Russia’s wheat crop, rebounding from last year’s drought, has a higher-than-usual proportion of feed- quality grain because of rains during harvesting, according to billionaire Oleg Deripaska’s farming unit.
“Wheat quality is an issue this year,” Andrey Oleynik, managing director of agribusiness at Deripaska’s Basic Element holding company, said by e-mail today. “There is a lot of feed wheat, and a significant part of fourth-grade milling wheat crop has low protein content.”
Russia’s wheat crop will jump 37 percent to 51.5 million metric tons in 2013 as it rebounds from last year’s drought, the U.S. Department of Agriculture estimates. Rains across Russia hampered harvesting in August and September, with Moscow having its wettest September on record, according to the national weather center. Wheat is down 16 percent this year in Chicago. Some 47 percent of wheat harvested by the company’s farming unit, Kuban AgroHolding, is milling quality, and 53 percent is feed wheat, or grade 5 under Russian classification, according to Oleynik. Milling wheat accounted for 92 percent of the company’s crop last year, he said. Kuban farms 86,000 hectares (212,511 acres) in the southern Krasnodar region, according to its website.
There’s 15 percent to 20 percent less fourth-grade milling wheat, the main export variety, across Russia this year, he said. Still, Russia’s main markets such as Egypt aren’t very concerned about quality, according to Oleynik. “There are quite a few regions where wheat is sprouted or hardly qualifies as feed quality as it was harvested under the rains,” Oleynik said. “This is a problem in Mordovia, and central areas that usually harvest in August-September.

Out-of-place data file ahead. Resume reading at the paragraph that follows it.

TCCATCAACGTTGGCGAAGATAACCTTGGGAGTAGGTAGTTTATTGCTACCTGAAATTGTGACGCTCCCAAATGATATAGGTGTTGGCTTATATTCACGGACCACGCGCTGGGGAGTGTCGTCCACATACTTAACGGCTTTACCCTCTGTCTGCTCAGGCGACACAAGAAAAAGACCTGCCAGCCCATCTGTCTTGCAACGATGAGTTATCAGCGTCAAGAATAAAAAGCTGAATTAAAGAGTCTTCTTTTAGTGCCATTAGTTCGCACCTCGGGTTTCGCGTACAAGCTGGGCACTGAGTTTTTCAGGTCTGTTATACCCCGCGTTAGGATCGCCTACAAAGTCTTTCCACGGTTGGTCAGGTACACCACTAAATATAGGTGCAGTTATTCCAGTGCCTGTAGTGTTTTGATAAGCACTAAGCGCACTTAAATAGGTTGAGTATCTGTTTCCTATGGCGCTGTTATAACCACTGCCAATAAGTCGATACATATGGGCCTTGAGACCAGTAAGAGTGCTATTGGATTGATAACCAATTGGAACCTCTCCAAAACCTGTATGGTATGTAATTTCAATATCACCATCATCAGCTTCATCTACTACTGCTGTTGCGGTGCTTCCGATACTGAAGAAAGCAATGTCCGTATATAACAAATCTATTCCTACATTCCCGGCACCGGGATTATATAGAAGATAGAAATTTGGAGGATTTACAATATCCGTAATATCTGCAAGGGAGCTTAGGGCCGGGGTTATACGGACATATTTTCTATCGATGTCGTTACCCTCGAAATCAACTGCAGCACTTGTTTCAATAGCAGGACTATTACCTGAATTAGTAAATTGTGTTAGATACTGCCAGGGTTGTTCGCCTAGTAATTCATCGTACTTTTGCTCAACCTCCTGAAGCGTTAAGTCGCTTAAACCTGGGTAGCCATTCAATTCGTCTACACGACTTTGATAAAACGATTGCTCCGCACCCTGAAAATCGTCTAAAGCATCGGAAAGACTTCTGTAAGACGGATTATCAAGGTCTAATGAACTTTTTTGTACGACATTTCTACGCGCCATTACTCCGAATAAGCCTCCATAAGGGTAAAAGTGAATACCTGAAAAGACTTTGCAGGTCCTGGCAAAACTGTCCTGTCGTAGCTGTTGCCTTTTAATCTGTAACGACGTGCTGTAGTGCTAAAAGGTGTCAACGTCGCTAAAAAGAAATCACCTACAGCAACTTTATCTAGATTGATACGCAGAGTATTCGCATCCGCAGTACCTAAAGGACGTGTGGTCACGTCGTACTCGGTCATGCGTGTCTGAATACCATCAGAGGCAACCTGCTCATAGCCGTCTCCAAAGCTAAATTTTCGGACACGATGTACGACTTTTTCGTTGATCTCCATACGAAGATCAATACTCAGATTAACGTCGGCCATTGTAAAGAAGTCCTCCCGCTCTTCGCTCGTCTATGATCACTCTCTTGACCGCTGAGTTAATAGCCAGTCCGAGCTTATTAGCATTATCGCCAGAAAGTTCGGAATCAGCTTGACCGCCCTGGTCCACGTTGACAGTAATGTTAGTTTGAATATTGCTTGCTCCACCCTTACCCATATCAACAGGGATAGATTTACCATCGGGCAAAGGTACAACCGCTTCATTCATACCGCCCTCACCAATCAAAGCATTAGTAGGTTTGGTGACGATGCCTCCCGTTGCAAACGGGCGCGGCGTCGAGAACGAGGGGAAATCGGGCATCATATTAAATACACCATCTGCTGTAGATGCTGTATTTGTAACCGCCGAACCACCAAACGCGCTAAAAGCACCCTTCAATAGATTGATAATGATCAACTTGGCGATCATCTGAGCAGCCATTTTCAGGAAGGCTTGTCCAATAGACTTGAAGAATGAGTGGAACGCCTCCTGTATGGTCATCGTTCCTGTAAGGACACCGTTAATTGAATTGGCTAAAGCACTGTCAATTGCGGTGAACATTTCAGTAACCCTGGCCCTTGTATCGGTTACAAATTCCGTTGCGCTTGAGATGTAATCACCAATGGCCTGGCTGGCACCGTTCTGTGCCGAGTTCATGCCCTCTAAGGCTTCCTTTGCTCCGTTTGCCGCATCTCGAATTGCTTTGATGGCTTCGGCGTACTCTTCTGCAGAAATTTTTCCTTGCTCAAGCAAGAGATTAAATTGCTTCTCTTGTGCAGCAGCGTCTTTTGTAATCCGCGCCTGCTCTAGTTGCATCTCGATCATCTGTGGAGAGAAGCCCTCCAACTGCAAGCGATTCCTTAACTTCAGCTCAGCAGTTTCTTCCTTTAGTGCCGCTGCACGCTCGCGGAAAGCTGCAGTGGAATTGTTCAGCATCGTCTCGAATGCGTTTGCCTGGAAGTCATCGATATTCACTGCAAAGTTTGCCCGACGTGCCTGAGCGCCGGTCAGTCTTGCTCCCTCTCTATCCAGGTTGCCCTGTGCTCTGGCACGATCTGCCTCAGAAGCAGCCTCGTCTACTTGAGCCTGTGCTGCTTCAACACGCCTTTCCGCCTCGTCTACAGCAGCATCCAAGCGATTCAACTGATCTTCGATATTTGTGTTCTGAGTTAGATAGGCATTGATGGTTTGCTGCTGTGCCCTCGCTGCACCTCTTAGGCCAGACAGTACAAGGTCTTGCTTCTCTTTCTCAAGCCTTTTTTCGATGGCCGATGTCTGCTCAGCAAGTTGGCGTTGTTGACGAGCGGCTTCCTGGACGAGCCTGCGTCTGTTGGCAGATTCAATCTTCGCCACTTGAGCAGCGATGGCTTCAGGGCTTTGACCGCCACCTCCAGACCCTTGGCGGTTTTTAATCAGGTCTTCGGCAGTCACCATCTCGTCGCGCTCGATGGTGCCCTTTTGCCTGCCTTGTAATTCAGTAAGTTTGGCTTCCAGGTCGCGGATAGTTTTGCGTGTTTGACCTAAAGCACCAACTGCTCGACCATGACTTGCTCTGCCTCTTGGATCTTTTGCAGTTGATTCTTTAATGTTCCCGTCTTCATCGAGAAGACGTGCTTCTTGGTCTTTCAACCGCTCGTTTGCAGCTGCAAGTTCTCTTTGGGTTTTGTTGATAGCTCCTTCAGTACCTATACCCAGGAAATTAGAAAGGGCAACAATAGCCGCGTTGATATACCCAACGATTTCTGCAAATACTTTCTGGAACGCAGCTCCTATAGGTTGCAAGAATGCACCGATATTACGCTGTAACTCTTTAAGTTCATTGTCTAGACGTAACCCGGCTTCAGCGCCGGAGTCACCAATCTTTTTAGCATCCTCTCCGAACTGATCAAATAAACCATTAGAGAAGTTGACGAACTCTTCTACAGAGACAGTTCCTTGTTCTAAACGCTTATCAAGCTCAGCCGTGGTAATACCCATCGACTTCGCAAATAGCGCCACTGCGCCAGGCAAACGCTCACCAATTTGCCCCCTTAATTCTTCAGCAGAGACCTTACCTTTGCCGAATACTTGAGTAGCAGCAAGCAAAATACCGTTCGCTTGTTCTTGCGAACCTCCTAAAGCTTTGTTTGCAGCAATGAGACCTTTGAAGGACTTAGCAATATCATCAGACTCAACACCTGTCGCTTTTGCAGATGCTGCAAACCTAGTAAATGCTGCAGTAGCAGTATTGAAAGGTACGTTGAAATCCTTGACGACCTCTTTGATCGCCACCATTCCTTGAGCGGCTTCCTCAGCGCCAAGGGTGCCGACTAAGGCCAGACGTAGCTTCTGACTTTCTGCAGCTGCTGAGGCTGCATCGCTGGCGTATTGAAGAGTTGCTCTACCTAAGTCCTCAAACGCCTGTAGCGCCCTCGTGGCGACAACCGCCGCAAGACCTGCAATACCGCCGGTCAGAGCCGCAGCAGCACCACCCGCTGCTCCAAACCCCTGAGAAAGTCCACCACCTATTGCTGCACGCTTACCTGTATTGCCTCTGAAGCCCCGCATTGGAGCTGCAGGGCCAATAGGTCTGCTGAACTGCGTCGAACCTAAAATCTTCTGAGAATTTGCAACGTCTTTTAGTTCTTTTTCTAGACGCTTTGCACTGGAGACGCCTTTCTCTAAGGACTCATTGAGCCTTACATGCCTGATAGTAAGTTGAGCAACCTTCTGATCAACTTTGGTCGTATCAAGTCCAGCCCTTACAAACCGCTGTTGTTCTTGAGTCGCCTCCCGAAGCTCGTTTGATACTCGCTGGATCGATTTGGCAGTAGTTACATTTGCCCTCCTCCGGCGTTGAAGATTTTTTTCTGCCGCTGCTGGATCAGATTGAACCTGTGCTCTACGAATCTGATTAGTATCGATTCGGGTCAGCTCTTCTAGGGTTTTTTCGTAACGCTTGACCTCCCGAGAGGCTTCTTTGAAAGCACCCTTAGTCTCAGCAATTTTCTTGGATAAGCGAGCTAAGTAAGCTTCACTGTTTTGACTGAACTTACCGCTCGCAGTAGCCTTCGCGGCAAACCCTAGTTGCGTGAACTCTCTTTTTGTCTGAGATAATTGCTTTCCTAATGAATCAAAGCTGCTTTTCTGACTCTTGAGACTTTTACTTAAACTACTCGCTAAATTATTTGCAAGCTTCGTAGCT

Another issue in some areas is undersized grains, according to Vladimir Petrichenko, director of Moscow-based consultancy OOO ProZerno. Russian farmers harvested 54 million tons of wheat, measured before drying and cleaning, as of Nov. 19, according to the Agriculture Ministry. The crop has higher moisture content than last year because of the rain, and net weight after drying will be about 7 percent less than the harvest, ProZerno estimates. That suggests a crop of 50.2 million tons, Bloomberg calculations show. Kuban harvested 173,100 tons of wheat this year, a 59 percent increase from 2012, Oleynik said. The corn crop jumped 37 percent and the barley crop was similar to last year’s, he said.